Hunter Class also requires a rifle that works in a practical fashion. Too much required “babysitting” restricts the number of shots that can be fired in the allotted time period. Hunter Class ultimately puts an emphasis on a practical field rifle that can be fired swiftly and accurately by a competent marksman. Given that there are no specific weight restrictions for rifles other than the same rifle must be used for offhand, new shooters showing up with a rifle that doesn’t “make weight” isn’t a problem. Stock-dimension requirements are the same as Scope Class for BPCR Silhouette, and a Shooters Jury is selected from the ranks of competitors to handle any disputes or protests.

    Another positive twist to Hunter Class: Junior shooters who cannot tolerate the recoil of .40- and .45-caliber rifles that meet the regular 12-pound, 2-ounce limit can shoot a heavier rifle, thus giving them a firearm with sufficient power to topple rams without abusive recoil. They simply forego the offhand chickens and, in the vast majority of cases, end up with a better score than trying to shoot the longer targets with a light caliber. I remember watching a young shooter hit five or six rams with a lightly loaded .38-55 and ring every one of them. His father had to explain that even though he hit them, he couldn’t count them for score. That he was mightily disappointed goes without saying. Letting juniors compete with a rifle that has the same ballistic advantages as enjoyed by the adults goes a long way toward encouraging a new young shooter.

    Hunter Class Silhouette has in the past been run as its own match. However, I find no reason that it could not simply be recognized as a special category within the regular National Championship competition. There is nothing about Hunter Class that would overly complicate the scorer’s duties. Given the categories of Woman, Senior, Super Senior and Youth, Hunter Class would simply be another designation on the scorecard. As Hunter Class is an “Any Sight” match, the scorekeeper does not even need to identify whether the competitor is shooting Scope or Irons. The “Any Sight” designation also does not turn away shooters who do not own a scope but would like to participate, as well those older shooters who need a scope to compete.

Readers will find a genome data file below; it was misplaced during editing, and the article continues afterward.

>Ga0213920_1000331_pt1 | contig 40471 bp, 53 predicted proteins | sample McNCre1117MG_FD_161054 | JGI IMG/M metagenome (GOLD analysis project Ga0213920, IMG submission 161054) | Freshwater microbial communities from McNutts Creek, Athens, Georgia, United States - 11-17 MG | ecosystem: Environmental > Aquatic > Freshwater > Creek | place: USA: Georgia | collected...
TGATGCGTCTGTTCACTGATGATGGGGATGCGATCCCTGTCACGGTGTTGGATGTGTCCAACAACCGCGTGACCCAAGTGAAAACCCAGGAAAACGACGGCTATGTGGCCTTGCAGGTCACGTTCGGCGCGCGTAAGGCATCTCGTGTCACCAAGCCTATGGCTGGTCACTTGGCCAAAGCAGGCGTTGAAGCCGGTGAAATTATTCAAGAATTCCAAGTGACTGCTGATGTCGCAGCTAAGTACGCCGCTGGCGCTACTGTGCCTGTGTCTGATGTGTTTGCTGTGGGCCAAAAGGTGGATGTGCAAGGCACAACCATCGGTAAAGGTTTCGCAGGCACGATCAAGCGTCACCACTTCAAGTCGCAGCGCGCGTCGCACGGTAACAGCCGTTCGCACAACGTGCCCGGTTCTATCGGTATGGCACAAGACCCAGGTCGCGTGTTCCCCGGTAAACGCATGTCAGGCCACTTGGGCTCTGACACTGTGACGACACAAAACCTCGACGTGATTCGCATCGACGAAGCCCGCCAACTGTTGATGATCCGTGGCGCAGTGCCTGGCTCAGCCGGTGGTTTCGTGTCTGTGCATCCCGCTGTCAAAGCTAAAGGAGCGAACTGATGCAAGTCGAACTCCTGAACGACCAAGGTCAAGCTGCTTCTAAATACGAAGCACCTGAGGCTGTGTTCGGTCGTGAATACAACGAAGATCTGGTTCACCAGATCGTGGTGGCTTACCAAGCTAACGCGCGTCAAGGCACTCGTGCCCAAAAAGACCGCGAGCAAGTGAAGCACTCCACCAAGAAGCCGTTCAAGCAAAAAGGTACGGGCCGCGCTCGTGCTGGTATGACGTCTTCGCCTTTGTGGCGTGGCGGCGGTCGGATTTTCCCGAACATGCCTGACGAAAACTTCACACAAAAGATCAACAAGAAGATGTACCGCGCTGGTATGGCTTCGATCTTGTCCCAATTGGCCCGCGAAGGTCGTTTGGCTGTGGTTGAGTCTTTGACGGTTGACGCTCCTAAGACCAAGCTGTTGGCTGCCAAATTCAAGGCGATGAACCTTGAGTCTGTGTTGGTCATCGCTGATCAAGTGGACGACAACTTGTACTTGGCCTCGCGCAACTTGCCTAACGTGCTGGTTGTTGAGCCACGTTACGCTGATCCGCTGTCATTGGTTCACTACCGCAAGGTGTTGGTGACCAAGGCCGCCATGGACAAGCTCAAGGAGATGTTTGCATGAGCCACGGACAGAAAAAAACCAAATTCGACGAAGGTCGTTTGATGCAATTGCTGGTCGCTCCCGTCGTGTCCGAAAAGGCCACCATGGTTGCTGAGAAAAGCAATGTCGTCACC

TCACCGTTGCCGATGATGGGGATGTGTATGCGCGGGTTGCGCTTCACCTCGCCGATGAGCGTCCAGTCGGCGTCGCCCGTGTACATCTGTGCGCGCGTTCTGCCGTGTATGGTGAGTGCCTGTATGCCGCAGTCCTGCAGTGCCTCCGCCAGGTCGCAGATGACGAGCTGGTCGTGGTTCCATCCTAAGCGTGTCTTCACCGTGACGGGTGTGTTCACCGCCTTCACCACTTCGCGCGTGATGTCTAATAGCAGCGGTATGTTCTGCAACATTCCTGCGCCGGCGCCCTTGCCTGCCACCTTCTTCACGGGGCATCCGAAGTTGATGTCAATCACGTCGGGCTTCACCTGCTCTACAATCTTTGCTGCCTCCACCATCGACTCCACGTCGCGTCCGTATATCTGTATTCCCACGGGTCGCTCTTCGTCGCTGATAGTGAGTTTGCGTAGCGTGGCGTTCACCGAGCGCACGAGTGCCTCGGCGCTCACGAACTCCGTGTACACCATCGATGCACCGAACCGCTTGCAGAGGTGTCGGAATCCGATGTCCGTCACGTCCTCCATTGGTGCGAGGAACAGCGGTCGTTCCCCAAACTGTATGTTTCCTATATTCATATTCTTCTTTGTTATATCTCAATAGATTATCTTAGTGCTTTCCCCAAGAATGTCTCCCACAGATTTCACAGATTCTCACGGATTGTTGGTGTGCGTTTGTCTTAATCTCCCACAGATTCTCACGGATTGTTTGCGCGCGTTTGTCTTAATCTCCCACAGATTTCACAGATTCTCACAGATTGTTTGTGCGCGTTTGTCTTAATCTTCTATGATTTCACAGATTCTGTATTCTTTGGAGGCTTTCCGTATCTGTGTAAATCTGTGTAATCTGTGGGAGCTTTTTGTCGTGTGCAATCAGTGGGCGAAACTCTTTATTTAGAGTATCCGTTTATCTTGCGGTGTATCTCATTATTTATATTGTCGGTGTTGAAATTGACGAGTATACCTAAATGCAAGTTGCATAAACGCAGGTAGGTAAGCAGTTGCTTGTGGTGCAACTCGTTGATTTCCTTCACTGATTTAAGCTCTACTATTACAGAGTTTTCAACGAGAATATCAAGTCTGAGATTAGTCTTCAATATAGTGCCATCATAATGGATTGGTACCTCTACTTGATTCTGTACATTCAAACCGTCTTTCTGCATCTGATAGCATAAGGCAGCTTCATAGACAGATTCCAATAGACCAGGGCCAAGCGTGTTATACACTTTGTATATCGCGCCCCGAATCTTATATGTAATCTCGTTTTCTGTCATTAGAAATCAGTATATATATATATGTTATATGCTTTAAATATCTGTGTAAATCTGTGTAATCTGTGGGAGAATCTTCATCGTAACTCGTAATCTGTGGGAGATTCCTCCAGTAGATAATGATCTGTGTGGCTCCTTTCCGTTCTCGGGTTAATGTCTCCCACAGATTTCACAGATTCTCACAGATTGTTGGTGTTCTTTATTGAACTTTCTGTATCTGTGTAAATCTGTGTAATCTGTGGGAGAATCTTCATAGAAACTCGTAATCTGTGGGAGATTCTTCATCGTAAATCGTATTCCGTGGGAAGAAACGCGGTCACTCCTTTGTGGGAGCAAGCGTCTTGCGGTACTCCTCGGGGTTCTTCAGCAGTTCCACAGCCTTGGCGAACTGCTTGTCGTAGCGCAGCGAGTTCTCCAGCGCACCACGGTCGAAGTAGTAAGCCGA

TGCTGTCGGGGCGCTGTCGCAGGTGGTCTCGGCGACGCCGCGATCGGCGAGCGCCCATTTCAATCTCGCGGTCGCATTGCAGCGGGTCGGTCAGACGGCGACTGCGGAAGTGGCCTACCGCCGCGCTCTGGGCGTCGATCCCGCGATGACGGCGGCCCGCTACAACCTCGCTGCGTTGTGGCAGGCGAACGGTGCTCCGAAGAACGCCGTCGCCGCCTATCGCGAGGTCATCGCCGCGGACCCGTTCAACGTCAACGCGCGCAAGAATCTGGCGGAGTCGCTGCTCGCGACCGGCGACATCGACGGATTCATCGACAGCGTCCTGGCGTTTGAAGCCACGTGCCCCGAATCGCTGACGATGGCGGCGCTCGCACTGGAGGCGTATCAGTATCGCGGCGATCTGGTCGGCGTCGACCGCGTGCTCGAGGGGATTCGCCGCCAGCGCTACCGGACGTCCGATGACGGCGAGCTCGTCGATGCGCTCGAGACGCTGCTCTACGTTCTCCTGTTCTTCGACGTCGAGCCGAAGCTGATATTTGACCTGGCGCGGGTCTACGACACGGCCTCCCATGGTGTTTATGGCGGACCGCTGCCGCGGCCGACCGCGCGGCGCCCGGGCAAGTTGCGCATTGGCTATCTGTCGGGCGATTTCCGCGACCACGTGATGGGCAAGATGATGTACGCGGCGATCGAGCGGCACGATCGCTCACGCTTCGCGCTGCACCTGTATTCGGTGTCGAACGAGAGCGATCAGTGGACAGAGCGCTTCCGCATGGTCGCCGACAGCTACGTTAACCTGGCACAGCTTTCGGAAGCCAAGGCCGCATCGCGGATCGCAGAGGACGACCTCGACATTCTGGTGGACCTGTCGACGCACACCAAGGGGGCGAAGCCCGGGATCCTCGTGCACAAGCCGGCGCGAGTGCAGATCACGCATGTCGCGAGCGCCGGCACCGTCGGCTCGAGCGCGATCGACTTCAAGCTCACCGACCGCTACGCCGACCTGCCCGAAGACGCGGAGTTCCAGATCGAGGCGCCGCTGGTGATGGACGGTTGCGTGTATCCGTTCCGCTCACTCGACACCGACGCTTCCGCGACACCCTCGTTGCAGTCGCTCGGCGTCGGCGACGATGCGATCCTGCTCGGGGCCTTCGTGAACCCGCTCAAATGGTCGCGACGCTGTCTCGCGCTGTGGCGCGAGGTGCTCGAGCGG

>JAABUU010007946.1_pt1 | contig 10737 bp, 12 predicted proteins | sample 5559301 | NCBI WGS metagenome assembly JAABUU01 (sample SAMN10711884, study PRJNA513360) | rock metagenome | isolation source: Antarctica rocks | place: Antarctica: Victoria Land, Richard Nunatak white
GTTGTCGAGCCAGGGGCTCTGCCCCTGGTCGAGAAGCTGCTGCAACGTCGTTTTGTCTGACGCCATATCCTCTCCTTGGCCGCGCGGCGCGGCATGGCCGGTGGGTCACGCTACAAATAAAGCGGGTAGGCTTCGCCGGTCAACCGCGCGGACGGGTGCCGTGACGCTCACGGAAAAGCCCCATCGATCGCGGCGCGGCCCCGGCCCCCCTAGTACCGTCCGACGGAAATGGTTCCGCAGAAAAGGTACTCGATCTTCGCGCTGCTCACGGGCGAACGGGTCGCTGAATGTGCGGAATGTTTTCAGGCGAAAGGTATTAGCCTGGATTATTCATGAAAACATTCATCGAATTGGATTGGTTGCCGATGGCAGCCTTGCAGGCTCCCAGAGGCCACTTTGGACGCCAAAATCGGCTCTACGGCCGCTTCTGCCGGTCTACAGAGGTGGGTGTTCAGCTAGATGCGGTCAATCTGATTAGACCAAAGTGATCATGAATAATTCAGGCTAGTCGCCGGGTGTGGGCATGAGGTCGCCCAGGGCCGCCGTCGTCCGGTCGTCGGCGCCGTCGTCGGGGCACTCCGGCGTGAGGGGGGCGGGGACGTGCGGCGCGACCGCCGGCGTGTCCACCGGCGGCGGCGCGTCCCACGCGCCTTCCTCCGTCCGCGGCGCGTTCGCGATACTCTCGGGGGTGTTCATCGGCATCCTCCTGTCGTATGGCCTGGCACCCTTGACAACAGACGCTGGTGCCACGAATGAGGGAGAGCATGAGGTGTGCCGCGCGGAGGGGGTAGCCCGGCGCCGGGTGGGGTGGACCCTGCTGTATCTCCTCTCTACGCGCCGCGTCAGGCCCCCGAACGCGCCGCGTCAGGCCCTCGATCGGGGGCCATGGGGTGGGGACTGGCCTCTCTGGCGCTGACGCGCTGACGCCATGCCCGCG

As we work toward restoring BPCR attendance to its record highs, it makes sense to reintroduce shooters to this excellent competition. One sees a movement toward this style of shooting in the Creedmoor Challenge match at Ben Avery as well as the 1,000-yard Buffalo match at Byers. In my opinion, it was a very successful and rewarding competition in the past and should be part of the BPCR future.

    I would welcome input from other competitors, especially those who have participated in Hunter Class, as well as from our new BPCR Match Directors. Hopefully, we can have an intelligent discussion about the possibilities and opportunities.

    Wolfe Publishing Group